First in a series
Last year, Home Furnishing Co., a Main Street staple for nearly 100 years, closed its doors when its longtime owners decided to retire. Their children, who had professions of their own, were not interested in taking over the business.
Several months later, World Eye Bookshop, facing a rent increase and declining sales, merged with nearby Magical Child, which previously had difficulty finding a new owner to assume the business when its longtime owner retired. Combining the toy and book stores into one location under the same owner allowed both to survive.
Meanwhile, during this time, downtown also saw the Greenfield Redevelopment Authority take over the long-vacant former First National Bank with the goal of redeveloping it into a downtown cultural center; the Center for Human Development purchased a Main Street building with the intention of turning it into a major health clinic that will bring scores of jobs and clients to downtown; and plans for a pedestrian plaza between the Hawks and Reed Performing Arts Center — once a sports shop — and the Town Common are beginning to take shape.
All these changes and prospects point to the many challenging yet promising circumstances that have enveloped Greenfield’s traditional downtown as the town pushes deeper into the 21st century.
John Lunt, assistant to the mayor for special projects, says there’s been a change in downtowns across the United States that has more to do with creating gathering places than with just supporting retail shops — and Greenfield is no exception.
“It’s something that has happened organically, and it’s up to the town to provide the public infrastructure to make sure we can support that,” he said. “There are still plenty of shopping destinations downtown, and we’ll remain fully supportive of those, as well, but we recognize the business mix changes over time.”
The change is due to shifting demographics, according to Lunt. Younger people want to live in a more urban environment and work and play in more social and collaborative spaces.
Precinct 8 Town Councilor Ashli Stempel, 31, went to college in Boston, but decided to move back to hometown Greenfield. She said Northampton has traditionally been the trendy, desirable place to live in the Pioneer Valley, but once young families are ready to settle down with children, they often can’t afford to buy homes in that area. Instead, Stempel said, she’s seen many friends move from Hampden and Hampshire counties to Greenfield, where real estate is affordable.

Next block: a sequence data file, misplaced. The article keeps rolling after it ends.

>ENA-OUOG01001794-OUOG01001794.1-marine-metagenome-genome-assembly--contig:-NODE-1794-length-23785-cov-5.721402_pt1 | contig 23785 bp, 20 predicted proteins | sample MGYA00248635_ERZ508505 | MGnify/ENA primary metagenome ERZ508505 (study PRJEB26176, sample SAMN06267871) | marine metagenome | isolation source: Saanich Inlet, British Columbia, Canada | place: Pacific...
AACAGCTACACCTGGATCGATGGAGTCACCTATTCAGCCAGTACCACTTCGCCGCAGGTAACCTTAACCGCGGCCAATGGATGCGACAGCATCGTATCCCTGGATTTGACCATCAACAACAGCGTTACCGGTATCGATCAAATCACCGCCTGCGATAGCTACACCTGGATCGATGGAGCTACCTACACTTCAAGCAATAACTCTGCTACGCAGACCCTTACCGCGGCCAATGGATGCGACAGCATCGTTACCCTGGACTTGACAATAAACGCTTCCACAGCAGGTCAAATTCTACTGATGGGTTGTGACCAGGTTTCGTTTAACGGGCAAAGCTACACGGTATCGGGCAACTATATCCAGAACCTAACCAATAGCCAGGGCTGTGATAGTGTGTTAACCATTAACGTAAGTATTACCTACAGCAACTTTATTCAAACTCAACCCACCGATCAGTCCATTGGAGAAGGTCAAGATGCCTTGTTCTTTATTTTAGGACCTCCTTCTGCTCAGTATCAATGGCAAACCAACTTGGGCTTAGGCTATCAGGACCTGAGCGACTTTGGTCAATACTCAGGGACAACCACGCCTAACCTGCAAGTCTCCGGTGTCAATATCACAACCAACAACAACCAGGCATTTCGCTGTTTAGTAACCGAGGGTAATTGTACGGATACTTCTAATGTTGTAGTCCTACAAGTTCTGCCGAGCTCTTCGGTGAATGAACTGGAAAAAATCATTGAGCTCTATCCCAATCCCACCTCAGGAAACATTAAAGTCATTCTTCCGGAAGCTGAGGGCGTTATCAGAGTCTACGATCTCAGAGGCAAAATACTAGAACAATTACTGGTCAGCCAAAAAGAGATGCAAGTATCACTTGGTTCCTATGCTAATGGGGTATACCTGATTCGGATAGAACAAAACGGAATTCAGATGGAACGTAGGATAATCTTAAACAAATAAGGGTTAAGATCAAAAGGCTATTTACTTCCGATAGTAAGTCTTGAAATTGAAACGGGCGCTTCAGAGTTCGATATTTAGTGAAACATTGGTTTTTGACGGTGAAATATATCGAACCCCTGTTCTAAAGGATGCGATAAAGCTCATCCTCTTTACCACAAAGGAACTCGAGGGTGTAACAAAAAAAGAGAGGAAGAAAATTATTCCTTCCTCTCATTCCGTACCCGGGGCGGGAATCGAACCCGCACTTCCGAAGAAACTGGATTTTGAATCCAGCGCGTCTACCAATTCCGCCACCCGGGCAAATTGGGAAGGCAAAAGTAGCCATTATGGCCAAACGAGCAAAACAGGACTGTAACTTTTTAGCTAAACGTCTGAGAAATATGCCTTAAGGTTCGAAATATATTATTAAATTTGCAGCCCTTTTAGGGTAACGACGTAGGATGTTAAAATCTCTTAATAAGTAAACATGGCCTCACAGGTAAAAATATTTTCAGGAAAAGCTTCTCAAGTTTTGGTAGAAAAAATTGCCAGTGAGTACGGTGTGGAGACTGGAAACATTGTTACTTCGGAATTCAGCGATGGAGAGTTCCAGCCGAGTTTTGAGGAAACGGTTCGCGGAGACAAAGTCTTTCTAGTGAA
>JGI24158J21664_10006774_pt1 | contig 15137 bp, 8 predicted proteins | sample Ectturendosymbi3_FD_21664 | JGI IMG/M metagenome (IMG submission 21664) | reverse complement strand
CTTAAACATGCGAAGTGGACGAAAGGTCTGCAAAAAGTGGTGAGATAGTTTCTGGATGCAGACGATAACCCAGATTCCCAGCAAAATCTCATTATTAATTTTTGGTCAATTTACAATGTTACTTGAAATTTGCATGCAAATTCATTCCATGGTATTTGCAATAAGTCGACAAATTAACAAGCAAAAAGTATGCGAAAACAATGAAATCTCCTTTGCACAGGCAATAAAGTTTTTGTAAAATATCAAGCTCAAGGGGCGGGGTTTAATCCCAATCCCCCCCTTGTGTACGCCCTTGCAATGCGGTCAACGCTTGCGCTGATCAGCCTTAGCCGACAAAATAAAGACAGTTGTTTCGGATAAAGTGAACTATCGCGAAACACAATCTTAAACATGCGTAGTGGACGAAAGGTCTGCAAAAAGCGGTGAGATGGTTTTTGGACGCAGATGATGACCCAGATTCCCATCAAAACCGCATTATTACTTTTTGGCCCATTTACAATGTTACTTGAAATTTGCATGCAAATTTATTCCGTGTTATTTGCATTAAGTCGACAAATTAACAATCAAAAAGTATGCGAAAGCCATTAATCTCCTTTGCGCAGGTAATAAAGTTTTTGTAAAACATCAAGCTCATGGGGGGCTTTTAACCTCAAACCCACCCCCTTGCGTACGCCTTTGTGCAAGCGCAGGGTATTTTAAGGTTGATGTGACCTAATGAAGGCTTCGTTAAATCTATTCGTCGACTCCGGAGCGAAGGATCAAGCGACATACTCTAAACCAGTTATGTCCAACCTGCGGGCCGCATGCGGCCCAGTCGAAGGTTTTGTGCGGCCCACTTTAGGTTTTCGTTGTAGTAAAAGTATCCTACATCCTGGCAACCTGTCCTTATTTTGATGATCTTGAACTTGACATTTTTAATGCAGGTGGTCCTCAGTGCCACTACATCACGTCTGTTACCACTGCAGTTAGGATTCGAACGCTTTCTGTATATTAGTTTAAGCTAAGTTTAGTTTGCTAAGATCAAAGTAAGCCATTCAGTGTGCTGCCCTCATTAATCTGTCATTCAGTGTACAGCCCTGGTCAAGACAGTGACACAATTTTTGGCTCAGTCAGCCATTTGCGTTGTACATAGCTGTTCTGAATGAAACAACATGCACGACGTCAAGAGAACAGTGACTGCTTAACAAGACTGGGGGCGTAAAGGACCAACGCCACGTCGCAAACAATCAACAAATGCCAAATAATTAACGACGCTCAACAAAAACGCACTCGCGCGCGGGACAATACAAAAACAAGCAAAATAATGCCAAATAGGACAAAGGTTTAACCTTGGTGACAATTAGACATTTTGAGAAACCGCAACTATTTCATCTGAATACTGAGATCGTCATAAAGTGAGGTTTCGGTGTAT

According to Cohn & Company Real Estate President Robert Cohn, a $400,000 home in Greenfield would most likely sell for $500,000 to $600,000 in Northampton.
“We’re seeing young families moving downtown because they have a different mentality coming from more urban areas,” notes Stempel. “They want to be closer to Main Street. They want to walk their strollers downtown. They want to walk to breakfast or the farmers market,” she said, adding the business mix in downtown Greenfield is remarkably similar to that of Northampton, where she works at Smith College.
“The way I think about downtown and the retail failing, boutique local stores will always continue to do well, but in order for them to succeed, you need to have anchors to drive traffic to the downtown,” Stempel said.
In Greenfield, those anchors are everything from Wilson’s Department Store on Main Street to the recently renovated Franklin County Courthouse, which brings employees and litigants downtown daily. Meanwhile, Mayor William Martin said the downtowns of tomorrow are those that offer services. With enough feet on the street, he said the private market will flourish, providing entertainment venues, boutique stores and more.